Deep below the sea lay critical minerals that are both high in value and demand. These critical minerals—such as cobalt, nickel, and manganese—are used in everyday devices like cellphones and cars. But they are hard to come by, and demand is expected to double or triple by 2030.
Because of this demand, interest has turned toward the deep ocean seabed, which contains vast quantities of critical and other minerals. Today’s WatchBlog post looks at our new Science & Tech Spotlight on deep-sea mining—how it works and its challenges.
Where are the deep-sea minerals located?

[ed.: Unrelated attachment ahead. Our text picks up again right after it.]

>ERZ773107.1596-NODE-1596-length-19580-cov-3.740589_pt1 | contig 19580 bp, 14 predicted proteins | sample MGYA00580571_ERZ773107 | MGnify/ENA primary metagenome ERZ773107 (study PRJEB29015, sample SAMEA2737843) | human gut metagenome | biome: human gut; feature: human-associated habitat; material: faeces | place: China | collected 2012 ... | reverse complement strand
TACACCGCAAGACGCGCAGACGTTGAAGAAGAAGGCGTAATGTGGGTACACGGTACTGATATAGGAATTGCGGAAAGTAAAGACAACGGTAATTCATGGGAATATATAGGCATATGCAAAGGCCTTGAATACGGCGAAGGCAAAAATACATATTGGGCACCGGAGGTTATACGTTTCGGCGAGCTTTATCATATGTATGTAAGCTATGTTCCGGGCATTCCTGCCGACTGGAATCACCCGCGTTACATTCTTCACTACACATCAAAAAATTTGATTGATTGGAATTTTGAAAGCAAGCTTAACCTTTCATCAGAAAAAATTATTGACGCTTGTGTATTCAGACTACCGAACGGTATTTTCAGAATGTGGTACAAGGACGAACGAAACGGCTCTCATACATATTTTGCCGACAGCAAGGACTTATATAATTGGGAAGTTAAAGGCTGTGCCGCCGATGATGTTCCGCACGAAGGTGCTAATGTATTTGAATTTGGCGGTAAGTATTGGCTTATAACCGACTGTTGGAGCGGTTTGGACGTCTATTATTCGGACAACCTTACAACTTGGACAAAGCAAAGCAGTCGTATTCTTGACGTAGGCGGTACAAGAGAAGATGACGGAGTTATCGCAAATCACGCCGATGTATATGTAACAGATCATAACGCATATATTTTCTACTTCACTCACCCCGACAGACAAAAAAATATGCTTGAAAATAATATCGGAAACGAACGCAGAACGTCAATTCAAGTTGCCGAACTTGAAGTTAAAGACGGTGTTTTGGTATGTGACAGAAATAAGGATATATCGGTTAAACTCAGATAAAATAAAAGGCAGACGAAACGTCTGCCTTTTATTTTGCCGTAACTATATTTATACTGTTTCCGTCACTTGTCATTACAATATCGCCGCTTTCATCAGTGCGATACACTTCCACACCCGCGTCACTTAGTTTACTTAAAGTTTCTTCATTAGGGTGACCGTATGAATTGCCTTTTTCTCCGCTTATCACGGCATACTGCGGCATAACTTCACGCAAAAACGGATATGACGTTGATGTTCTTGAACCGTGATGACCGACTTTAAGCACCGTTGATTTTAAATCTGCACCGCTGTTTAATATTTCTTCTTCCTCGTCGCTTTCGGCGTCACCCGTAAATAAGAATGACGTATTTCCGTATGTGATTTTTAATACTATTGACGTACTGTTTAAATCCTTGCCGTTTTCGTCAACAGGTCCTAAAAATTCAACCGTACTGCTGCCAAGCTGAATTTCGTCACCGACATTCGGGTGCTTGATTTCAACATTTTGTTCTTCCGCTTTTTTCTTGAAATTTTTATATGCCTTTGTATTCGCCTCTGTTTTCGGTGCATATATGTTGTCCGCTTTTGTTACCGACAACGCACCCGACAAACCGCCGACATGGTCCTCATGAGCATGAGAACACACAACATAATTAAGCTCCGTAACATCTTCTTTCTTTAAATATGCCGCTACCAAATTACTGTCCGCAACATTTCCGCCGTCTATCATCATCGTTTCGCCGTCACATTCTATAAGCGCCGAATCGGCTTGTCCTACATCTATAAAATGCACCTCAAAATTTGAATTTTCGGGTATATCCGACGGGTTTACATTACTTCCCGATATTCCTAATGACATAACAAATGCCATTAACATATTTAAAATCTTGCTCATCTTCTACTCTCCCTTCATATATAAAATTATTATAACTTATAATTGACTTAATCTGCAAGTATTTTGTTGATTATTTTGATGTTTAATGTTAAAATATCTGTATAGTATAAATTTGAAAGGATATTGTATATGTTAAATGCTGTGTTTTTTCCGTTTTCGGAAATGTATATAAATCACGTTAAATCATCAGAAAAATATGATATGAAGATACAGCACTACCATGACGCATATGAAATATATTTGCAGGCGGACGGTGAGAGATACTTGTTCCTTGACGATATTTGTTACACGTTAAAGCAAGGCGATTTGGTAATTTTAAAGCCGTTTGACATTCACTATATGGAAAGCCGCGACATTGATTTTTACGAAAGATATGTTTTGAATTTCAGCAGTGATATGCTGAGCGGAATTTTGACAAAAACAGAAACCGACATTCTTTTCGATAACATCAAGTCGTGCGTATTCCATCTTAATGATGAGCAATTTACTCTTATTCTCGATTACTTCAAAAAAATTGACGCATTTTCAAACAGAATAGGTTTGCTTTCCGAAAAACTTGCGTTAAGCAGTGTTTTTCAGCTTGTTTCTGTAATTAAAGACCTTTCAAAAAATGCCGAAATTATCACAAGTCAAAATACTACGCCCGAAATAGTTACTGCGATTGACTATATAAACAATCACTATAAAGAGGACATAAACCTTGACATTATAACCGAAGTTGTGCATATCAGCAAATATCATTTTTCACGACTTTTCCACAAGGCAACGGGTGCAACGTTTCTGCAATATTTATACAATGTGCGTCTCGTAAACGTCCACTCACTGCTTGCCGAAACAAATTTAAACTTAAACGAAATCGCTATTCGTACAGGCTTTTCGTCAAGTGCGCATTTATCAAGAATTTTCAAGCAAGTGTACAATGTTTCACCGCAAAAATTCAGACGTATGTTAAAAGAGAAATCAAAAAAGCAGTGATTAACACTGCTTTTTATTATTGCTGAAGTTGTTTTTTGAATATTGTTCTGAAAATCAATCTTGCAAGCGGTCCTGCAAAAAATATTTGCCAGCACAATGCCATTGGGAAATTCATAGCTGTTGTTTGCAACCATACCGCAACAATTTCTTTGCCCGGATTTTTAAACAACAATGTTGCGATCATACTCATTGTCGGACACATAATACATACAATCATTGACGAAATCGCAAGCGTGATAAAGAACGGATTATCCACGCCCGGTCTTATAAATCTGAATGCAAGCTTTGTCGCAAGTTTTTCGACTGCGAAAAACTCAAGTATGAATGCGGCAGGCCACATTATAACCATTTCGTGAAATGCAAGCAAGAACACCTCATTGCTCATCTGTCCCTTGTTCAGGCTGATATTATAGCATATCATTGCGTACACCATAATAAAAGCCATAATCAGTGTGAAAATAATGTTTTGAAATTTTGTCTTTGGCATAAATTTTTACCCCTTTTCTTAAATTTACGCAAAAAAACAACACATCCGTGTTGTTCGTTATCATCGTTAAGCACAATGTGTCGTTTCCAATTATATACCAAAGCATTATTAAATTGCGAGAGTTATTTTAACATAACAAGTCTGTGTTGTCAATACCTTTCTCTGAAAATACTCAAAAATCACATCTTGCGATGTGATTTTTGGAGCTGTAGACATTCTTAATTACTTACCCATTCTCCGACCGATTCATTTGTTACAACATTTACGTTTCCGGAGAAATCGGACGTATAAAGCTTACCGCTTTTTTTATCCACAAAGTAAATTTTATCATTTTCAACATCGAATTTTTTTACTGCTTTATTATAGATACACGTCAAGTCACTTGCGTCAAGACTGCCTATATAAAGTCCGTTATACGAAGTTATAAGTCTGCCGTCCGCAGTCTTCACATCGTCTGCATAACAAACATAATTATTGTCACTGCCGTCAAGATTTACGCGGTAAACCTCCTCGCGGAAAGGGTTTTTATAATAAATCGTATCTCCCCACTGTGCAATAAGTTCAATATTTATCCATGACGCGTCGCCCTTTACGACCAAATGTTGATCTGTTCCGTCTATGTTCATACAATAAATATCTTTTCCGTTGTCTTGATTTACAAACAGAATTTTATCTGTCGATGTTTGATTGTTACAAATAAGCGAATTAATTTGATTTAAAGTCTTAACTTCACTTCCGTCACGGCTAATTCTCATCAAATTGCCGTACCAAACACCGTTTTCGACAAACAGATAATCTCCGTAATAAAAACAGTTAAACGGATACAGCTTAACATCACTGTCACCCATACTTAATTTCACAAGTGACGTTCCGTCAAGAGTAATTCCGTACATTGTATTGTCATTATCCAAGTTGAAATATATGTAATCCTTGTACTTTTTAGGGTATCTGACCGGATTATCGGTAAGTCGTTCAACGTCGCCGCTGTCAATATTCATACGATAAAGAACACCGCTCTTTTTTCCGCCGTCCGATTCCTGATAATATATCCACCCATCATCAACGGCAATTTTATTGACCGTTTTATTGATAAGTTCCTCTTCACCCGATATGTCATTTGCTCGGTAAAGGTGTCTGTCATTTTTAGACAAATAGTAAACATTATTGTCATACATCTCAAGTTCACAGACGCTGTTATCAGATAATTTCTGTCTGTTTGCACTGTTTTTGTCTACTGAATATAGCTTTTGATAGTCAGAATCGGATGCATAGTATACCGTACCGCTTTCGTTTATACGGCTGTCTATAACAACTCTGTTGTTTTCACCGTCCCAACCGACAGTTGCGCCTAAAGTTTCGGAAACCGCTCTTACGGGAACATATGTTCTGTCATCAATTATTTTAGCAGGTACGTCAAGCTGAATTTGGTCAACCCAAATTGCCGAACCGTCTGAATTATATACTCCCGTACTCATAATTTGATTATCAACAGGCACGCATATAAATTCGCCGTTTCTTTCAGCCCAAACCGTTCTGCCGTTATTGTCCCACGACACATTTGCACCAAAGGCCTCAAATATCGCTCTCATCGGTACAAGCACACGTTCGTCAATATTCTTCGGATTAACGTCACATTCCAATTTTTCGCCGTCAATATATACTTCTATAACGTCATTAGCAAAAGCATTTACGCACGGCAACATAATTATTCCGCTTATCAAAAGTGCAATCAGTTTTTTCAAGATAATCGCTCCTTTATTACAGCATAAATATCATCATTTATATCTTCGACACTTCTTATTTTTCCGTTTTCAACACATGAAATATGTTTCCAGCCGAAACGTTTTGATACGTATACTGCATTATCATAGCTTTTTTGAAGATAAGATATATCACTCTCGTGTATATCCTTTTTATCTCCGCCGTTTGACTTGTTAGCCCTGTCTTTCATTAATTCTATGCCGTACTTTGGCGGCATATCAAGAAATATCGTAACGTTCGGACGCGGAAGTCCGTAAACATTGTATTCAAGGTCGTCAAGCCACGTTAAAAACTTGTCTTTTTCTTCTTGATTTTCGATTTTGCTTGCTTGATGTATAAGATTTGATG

The deep sea contains three primary sources for mining critical minerals:
1-potato-size manganese nodules (rich in manganese, cobalt, copper, nickel, and rare earth elements);
2-deposits of sulfur-containing minerals around underwater openings known as hydrothermal vents; and
3-cobalt-rich crusts lining the sides of mid-ocean ridges and underwater mountains, also known as seamounts.
Many of these deposits are located in international waters, and can be hundreds to thousands of miles from shore. In fact, the Clarion-Clipperton Zone spans 1.7 million square miles between Hawaii and Mexico, and it is a potential hotbed for critical minerals.
For the rest of this document: https://www.gao.gov/blog/deep-sea-mining-could-help-meet-demand-critical-minerals,-also-comes-serious-obstacles